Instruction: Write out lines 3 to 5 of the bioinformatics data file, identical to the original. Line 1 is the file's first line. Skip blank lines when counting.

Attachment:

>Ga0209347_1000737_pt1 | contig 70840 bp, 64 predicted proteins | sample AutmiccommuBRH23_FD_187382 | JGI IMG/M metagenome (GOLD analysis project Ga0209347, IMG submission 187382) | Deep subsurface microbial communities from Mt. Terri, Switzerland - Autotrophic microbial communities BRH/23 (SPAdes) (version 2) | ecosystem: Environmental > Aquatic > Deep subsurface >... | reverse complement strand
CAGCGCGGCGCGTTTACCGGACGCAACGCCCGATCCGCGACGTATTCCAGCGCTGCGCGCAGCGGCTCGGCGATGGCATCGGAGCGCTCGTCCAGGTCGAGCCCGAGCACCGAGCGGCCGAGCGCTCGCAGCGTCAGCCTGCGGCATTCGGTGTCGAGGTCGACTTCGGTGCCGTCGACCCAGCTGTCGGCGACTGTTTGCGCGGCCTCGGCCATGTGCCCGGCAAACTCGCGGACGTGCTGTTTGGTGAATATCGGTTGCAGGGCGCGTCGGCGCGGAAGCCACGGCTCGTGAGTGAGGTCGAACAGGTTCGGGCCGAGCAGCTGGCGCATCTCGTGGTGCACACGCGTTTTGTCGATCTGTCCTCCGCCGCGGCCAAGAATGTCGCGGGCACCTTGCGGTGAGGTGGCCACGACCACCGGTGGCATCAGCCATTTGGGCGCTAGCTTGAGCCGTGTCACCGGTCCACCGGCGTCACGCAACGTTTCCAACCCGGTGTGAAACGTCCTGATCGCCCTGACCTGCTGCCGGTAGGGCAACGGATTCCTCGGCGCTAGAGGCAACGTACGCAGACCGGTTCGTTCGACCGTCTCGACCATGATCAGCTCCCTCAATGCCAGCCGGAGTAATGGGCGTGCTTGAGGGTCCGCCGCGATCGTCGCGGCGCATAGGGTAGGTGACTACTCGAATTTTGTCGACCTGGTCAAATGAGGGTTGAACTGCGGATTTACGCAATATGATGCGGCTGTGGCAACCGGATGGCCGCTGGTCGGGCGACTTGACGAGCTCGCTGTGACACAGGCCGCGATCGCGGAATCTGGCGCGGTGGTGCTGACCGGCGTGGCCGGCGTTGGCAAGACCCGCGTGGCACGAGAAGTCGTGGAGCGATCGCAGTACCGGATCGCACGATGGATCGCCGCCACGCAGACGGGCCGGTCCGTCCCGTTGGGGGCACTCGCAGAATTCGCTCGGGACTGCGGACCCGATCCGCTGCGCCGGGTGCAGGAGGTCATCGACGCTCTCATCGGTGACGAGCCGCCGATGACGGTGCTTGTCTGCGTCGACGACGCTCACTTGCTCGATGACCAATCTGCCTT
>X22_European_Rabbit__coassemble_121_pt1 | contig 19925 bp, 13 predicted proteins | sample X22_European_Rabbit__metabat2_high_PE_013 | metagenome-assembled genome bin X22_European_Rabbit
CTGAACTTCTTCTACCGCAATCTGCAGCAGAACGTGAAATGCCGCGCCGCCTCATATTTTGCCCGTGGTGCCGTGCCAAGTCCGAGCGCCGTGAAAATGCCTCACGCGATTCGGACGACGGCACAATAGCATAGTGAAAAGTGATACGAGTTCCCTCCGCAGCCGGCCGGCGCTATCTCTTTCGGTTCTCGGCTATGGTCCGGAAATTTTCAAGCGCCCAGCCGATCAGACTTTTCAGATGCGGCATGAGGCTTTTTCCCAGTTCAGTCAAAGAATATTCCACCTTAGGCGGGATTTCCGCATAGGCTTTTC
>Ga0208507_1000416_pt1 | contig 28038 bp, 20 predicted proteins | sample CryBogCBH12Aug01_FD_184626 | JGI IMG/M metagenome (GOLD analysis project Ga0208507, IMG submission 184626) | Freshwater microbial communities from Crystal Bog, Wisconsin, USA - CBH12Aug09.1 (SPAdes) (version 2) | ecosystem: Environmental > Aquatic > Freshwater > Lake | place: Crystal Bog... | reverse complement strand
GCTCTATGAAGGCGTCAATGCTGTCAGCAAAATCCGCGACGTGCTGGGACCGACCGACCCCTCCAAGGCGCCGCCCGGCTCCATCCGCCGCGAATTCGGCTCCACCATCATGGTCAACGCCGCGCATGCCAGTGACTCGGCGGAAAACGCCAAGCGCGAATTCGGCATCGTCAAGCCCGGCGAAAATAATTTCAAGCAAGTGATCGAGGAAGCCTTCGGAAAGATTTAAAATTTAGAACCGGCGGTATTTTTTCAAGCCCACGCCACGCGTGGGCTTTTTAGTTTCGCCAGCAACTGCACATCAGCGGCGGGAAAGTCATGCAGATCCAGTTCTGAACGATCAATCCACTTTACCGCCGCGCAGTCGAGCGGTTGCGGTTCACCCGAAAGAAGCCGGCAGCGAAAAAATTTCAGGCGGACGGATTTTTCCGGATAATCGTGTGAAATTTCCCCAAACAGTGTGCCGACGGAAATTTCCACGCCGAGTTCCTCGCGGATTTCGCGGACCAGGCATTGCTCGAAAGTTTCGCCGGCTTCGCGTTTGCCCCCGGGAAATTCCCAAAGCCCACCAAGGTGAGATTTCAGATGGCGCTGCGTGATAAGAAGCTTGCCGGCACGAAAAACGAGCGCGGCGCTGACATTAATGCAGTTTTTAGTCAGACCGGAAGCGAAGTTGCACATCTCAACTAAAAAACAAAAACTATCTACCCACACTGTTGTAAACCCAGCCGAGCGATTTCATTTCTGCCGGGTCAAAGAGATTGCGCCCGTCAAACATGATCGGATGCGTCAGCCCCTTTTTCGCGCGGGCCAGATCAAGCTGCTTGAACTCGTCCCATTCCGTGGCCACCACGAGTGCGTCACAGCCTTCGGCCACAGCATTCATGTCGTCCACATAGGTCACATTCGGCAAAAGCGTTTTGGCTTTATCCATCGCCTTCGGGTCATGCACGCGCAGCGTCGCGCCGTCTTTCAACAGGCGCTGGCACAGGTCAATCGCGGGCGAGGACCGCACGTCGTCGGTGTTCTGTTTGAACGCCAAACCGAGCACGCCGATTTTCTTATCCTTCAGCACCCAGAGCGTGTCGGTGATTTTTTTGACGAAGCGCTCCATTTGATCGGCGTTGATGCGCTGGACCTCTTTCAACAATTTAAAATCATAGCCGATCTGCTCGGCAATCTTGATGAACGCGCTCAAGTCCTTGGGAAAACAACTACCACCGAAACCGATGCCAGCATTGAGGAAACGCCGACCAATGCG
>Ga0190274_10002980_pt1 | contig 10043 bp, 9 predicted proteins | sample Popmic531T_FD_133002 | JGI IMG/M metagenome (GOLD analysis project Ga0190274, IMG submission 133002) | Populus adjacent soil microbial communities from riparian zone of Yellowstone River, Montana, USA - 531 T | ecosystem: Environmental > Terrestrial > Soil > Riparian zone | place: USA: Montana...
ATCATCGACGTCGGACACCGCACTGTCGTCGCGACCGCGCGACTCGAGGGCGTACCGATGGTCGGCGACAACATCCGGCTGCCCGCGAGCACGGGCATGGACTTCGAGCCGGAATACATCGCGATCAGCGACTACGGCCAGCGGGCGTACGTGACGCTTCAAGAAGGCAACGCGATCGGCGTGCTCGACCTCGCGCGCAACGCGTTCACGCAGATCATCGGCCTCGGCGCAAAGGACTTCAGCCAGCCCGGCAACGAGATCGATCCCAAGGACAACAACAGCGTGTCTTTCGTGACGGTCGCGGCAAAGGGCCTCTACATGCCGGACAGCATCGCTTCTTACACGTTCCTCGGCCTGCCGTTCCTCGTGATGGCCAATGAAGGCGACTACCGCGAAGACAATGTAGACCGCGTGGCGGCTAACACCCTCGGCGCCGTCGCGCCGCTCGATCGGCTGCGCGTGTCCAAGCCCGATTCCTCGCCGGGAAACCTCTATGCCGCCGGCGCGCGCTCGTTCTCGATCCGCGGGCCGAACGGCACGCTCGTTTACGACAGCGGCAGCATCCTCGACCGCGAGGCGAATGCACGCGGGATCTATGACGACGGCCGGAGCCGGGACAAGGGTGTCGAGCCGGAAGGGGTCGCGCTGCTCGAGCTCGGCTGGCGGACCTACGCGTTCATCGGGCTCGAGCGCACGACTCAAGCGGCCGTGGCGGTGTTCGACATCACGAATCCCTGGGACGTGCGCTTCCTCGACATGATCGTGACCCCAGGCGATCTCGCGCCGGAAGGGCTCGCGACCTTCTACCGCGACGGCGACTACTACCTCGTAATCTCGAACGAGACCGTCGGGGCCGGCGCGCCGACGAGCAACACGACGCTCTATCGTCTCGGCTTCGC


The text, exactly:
>X22_European_Rabbit__coassemble_121_pt1 | contig 19925 bp, 13 predicted proteins | sample X22_European_Rabbit__metabat2_high_PE_013 | metagenome-assembled genome bin X22_European_Rabbit
CTGAACTTCTTCTACCGCAATCTGCAGCAGAACGTGAAATGCCGCGCCGCCTCATATTTTGCCCGTGGTGCCGTGCCAAGTCCGAGCGCCGTGAAAATGCCTCACGCGATTCGGACGACGGCACAATAGCATAGTGAAAAGTGATACGAGTTCCCTCCGCAGCCGGCCGGCGCTATCTCTTTCGGTTCTCGGCTATGGTCCGGAAATTTTCAAGCGCCCAGCCGATCAGACTTTTCAGATGCGGCATGAGGCTTTTTCCCAGTTCAGTCAAAGAATATTCCACCTTAGGCGGGATTTCCGCATAGGCTTTTC
>Ga0208507_1000416_pt1 | contig 28038 bp, 20 predicted proteins | sample CryBogCBH12Aug01_FD_184626 | JGI IMG/M metagenome (GOLD analysis project Ga0208507, IMG submission 184626) | Freshwater microbial communities from Crystal Bog, Wisconsin, USA - CBH12Aug09.1 (SPAdes) (version 2) | ecosystem: Environmental > Aquatic > Freshwater > Lake | place: Crystal Bog... | reverse complement strand